Assisted Living in Ontario
Overview of Assisted Living in Ontario
These senior-specific residences are designed for individuals who require assistance with activities such as dressing and bathing, but are not in need of continuous medical care. Privately funded by resident fees, Assisted Living facilities are often a component of a much larger retirement community – ensuring plenty of opportunities for social interaction and recreational activities. Services such as housekeeping and laundry are provided, as well as a variety of physical, psychological, and social therapies.
With over 12 million residents, Ontario is easily the most populous province in the entire nation. 14.2% of Ontario's population are senior citizens. The largest city in the province is Toronto, which boasts a population of almost 4 million. 12.4% of the residents are senior citizens – a figure that is projected to grow to 20%+ by 2036.
Costs of Assisted Living in Ontario
Costs for Assisted Living in Ontario can range from 1500 to 5000 on a per-month basis, dependent on the level of care you have selected. Many Assisted Living facilities can accommodate on-site physiotherapy, optometry, and even blood work. Residents seeking to lower their monthly fees can choose to opt out of any elective service.
The province's Residential Tenancies Protection Act regulates all matters concerning rental increases, repairs, and maintenance. They also provide conflict mediation and resolution for any disputes between tenant and landlord.
Government Programs and Subsidies for Assisted Living in Ontario
There are no provincial subsidies available for private Assisted Living facilities, but Ontario does offer several financial aid programs for seniors. Low-income seniors who are CPP recipients are eligible to apply for assistance via the Guaranteed Annual Income System, while retirees with long-term disabilities may qualify for up to 75% off the purchase price of any assistive device which relates to their condition.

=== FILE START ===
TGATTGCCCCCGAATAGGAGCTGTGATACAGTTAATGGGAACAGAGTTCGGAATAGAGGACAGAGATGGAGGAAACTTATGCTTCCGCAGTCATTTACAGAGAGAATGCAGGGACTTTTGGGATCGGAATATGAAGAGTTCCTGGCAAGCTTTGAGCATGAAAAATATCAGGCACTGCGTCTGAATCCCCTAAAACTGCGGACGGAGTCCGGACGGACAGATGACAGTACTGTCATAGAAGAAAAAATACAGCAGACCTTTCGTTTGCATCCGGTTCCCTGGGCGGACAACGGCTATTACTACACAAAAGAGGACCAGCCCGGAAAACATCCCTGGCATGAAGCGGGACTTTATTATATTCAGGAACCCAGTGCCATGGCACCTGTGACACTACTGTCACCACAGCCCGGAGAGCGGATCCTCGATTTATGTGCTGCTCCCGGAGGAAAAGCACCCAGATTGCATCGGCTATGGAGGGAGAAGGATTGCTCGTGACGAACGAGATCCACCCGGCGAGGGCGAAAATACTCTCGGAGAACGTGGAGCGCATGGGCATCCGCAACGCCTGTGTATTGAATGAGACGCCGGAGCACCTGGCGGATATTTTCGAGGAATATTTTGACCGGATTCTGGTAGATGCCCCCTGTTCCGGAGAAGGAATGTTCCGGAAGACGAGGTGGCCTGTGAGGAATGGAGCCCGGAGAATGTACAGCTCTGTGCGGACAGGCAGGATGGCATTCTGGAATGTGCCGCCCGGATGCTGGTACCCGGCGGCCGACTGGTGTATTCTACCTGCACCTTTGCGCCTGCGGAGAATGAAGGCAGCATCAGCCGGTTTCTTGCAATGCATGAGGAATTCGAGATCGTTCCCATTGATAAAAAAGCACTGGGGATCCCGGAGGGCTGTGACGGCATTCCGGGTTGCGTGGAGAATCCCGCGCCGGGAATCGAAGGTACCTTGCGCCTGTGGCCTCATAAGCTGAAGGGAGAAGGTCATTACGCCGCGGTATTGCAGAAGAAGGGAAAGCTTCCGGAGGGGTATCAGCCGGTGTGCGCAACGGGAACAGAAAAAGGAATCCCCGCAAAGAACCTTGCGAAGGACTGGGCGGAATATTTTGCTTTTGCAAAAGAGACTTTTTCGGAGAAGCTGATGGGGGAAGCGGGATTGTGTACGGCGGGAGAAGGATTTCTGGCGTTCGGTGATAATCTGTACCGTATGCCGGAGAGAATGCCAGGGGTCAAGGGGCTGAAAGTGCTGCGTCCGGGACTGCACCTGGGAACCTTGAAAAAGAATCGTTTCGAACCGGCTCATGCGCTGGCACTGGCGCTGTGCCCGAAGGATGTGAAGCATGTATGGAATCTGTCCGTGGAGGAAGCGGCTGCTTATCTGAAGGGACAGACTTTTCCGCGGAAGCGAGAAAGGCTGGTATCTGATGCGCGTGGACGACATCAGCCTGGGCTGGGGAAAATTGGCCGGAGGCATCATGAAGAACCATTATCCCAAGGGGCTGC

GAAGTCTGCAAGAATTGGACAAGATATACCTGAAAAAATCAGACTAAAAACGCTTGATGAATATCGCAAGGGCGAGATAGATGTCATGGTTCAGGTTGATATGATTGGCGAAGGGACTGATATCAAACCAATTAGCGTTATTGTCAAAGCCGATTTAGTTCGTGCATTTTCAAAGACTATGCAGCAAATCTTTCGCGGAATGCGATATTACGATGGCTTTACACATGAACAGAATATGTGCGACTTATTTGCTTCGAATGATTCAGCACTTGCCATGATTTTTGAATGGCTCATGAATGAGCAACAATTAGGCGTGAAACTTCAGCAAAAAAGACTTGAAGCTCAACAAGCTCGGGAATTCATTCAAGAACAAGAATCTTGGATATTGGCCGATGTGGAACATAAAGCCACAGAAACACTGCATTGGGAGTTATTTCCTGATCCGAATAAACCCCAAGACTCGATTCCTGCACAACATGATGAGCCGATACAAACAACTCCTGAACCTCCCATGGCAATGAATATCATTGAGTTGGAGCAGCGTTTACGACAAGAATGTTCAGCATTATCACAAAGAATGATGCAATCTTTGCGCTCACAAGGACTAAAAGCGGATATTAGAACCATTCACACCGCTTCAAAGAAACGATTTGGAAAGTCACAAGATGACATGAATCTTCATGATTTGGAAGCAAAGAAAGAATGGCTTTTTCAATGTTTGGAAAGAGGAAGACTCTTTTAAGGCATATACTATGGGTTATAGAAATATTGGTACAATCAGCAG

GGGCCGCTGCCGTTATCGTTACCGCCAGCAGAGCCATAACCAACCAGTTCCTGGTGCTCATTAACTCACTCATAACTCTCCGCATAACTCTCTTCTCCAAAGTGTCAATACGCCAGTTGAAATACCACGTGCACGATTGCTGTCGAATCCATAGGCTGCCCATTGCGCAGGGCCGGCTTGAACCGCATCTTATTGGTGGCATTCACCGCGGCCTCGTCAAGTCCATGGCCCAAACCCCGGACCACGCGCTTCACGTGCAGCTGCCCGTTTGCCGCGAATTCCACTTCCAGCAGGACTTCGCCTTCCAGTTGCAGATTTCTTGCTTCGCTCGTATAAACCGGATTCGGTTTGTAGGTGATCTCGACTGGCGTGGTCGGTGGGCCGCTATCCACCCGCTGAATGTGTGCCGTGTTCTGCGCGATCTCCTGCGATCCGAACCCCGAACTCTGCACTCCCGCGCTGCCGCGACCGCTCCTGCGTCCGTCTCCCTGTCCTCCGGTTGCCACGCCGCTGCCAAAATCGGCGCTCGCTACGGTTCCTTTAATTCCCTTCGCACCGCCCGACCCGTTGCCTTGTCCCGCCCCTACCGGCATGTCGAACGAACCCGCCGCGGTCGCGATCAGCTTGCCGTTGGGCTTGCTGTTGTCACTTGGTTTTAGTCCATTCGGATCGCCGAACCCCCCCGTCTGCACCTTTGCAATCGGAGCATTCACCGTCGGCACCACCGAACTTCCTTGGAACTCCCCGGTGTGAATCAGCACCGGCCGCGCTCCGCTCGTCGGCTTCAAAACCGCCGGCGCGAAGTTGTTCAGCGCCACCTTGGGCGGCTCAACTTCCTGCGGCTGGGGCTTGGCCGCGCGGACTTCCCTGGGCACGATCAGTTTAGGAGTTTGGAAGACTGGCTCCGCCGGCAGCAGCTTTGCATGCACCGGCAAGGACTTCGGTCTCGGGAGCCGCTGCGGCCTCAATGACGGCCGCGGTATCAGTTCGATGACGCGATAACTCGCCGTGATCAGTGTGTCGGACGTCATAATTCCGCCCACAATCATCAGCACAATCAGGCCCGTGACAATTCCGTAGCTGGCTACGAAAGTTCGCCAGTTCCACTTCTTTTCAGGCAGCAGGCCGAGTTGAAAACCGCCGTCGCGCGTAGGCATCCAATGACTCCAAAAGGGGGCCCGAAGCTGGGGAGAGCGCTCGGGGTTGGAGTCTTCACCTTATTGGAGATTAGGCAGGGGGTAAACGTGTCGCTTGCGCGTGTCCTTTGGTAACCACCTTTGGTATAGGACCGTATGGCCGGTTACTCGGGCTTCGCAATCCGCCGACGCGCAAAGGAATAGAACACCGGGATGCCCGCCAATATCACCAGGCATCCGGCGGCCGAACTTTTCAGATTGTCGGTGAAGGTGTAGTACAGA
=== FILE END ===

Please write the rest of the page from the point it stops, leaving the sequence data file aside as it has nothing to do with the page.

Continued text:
Ontario Ministry of Health and Long-Term Care funds Supportive Housing programs for seniors. Such programs are usually run by non-profit organizations and seniors can receive free assisted living services, however they are still responsible to pay for their own rent, food and clothing. For more information and to find out if you are eligible, contact your local housing authority.
Ontario Assisted Living Regulations
All Ontario Assisted Living facilities must be licensed by the Retirement Home Regulatory Authority, who exercise a zero-tolerance policy when handling neglect or abuse-related issues. They are also responsible for investigating complaints, issuing penalties, and ensuring that care and safety regulations are being followed.
Policies pertaining to treatment, care, and the rights of seniors fall under the jurisdiction of the Retirement Homes Act, which is enforced by the Retirement Home Regulatory Authority. The Retirement Homes Act ensures that all privately funded Assisted Living facilities in Ontario adhere to their safety and administrative standards. Any amenities or buildings which receive external funding are governed by special legislation such as the Homes for Special Care Act and the Long-Term Care Homes Act.
Health regulation and inspection is provided by the Ministry of Health and Long Term Care, which also provides regular news updates for Ontario seniors via their website. Food standards are maintained by the province's Health Protection and Promotion Act – which ensures that healthy and fresh meals are being served in a sanitary and comfortable environment.
Majority of Assisted Living Residences in Ontario are members of ORCA (Ontario Retirement Communities Association) a non-for-profit organization which inspects and oversees the operation of Retirement Communities and Assisted Living Facilities in Ontario. To retain member status, residences must pass and maintain high ORCA's standards. ORCA sponsors Retirement Home Complaints Response and Information Service which Ontario residents can contact free-of-charge charge for advice and assistance with any senior housing-related matters. Seniors and their caregivers can get help with questions and complaints about any retirement residence in Ontario.
Written by Josh Byer
Image by Ed Yourdon of Flickr